What do you remember about an actor once he’s gone? After you’ve sifted through specific performances and sorted out your favorites, the features that make a performer memorable usually boil down to elemental qualities that can be maddeningly hard to describe. The distinctive, mysterious essence of Alan Rickman, who died early Thursday at age 69, is that voice, a silky tiger’s purr. What a thing to have left behind! Now it hangs in the air like the Cheshire cat’s grin, or, maybe, like the character Rickman played in one of his early (and best loved) film roles, in Anthony Minghella’s Truly, Madly, Deeply, a ghost that doesn’t yet know where to go. No one knows what happens to voices when the people attached to them die, but Rickman’s is the kind you’ll be able to conjure in your mind 20, 30, or 40 years from now, a legacy written in sound waves.
Rickman came to acting late, and came to film acting even later: In his early adult life, he’d worked as a graphic designer. At age 26 he applied to the Royal Academy of Dramatic Art, and he worked in theater and film through much of the 1980s. His first film role, and the one that introduced him to American audiences, was that of the urbane villain Hans Gruber in John McTiernan’s 1988 Die Hard. He was already in his early forties. In a profession where so many people rush to be stars, he had taken his time, and perhaps the film career that flourished from that point was especially rich and varied because of that. Rickman found the sweet spot right between leading man and character actor, and it suited him.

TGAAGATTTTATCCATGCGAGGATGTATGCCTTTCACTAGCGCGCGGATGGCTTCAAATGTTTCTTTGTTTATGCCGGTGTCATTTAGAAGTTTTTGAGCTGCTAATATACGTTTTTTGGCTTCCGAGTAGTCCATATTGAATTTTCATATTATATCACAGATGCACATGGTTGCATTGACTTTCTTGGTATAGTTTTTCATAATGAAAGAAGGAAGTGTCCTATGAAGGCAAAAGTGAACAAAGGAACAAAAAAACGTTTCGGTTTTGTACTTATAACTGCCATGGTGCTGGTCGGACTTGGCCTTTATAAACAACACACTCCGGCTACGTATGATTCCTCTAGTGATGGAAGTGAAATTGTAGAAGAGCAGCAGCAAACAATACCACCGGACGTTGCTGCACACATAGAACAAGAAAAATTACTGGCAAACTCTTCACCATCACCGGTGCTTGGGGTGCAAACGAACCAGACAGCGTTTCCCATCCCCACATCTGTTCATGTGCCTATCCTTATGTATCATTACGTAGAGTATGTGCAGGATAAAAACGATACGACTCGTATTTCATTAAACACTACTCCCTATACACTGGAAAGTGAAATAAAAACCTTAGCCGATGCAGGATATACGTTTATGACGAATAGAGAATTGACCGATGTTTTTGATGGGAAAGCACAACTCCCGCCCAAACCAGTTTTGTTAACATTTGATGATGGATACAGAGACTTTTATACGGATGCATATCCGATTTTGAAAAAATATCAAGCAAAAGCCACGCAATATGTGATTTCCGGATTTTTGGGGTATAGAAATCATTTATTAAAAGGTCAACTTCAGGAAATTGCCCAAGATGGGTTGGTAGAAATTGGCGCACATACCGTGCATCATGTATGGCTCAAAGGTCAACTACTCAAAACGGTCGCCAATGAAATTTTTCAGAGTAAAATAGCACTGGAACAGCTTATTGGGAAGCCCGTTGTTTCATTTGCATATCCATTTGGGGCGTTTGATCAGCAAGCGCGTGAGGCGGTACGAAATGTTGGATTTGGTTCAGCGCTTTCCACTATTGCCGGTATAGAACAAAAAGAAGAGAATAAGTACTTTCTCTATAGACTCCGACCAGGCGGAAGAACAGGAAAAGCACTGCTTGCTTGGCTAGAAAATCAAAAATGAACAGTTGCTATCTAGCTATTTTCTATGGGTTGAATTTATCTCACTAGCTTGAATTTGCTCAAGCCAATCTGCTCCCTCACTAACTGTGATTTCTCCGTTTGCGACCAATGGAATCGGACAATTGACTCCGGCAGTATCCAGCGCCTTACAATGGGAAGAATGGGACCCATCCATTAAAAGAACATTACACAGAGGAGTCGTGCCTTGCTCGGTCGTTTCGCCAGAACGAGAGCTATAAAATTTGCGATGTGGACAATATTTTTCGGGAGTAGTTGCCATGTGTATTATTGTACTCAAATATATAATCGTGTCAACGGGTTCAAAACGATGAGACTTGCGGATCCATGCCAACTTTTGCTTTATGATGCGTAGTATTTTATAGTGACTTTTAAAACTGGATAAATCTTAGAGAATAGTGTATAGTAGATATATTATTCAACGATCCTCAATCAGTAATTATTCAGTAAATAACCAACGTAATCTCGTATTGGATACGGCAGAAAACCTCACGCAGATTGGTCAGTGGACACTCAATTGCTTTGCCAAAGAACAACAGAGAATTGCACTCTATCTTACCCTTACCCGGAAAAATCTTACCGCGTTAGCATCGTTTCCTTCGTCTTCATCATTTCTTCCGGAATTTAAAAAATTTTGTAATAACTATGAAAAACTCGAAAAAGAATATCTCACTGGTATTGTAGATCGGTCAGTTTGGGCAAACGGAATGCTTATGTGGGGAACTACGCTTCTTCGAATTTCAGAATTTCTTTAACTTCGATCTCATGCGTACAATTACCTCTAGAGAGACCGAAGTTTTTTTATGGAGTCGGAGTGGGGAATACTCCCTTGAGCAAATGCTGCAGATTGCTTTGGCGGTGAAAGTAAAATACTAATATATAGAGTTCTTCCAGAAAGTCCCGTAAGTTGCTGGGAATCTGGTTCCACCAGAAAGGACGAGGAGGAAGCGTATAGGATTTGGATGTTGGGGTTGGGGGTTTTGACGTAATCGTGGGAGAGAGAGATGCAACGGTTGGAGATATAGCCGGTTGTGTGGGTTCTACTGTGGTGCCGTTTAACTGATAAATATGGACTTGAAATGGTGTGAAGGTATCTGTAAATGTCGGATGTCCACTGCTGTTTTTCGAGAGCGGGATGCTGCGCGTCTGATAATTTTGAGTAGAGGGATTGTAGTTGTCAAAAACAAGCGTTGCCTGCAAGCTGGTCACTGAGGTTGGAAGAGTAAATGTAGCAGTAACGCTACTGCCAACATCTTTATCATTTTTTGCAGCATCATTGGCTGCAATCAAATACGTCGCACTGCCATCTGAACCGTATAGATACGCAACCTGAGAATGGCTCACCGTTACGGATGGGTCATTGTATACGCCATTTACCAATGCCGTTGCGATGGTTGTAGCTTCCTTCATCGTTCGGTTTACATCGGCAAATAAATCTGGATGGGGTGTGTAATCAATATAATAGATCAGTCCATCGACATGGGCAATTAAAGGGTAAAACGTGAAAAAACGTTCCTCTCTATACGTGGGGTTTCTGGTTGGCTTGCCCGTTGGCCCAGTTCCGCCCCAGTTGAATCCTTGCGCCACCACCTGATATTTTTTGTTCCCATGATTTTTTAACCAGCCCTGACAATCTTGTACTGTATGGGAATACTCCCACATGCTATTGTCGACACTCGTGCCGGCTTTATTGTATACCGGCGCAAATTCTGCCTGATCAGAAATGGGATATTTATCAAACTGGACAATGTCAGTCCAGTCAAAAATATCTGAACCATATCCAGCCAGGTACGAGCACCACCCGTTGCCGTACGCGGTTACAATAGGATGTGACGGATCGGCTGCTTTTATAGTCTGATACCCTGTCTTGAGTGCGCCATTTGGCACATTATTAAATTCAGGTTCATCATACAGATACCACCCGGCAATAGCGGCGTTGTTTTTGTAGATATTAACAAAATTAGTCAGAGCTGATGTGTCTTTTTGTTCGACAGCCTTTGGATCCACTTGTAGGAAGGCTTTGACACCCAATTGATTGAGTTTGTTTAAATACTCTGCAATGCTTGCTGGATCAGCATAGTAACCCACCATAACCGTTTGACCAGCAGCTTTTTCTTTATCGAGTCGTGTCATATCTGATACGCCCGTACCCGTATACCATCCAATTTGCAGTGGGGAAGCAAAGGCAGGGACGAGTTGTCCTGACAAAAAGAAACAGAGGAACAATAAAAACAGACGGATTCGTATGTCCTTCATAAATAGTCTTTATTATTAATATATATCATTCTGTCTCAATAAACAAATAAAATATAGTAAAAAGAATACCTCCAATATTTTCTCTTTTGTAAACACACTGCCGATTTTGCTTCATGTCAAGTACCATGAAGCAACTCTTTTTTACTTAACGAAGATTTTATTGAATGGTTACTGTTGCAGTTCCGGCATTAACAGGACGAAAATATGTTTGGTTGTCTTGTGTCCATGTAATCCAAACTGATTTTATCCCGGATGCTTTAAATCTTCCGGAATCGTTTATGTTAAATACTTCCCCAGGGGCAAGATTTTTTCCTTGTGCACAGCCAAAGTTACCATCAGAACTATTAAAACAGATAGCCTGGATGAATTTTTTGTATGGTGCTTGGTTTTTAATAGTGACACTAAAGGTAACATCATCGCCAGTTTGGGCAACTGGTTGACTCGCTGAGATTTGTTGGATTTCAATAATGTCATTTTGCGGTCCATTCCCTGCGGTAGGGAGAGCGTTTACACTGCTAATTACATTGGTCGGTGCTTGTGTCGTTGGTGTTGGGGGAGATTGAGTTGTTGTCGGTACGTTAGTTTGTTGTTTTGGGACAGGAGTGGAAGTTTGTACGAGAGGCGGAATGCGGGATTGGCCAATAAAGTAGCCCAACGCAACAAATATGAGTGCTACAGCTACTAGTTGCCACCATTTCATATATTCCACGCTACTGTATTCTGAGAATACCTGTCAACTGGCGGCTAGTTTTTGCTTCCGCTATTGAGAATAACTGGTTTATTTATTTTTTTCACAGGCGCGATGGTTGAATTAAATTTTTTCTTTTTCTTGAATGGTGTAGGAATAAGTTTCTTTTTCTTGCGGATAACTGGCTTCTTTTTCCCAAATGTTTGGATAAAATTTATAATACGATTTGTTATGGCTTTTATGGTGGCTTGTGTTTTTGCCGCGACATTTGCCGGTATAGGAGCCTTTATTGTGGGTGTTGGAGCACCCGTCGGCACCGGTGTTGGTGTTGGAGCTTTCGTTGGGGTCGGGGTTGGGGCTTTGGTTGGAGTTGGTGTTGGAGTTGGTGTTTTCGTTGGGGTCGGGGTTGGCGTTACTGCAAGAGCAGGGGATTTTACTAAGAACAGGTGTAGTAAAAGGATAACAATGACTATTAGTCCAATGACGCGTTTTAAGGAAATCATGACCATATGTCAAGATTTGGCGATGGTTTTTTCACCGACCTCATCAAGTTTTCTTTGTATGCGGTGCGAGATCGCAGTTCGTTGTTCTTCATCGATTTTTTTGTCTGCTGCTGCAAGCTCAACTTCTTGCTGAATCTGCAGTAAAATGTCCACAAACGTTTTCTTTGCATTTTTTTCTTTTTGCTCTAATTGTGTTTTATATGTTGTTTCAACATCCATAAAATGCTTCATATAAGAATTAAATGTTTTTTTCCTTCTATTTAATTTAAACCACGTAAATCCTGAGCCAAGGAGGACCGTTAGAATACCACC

If Rickman’s voice was his most memorable attribute, he also showed us the beauty of the sneer, with the exaltation of the eyeroll close behind. As Hans Gruber, he perfected a cartoon-elegant German accent but also, in the character’s first face-to-face meeting with Bruce Willis’ muscle-bound cop John McClane, affected a comically splendid American twang. His faux innocence in the scene, in which he pretends to be an ordinary businessman as opposed to a Euro-evil mastermind, is part of what makes him such a gloriously memorable villain. He was an Englishman deeply attuned to classic American overfriendliness, and as Gruber, he plucked our eagerness to be liked and trusted like a string on a harp. He wasn’t cruel, just wickedly funny, as if he were teasing out another classic American attribute: our ability to laugh at ourselves.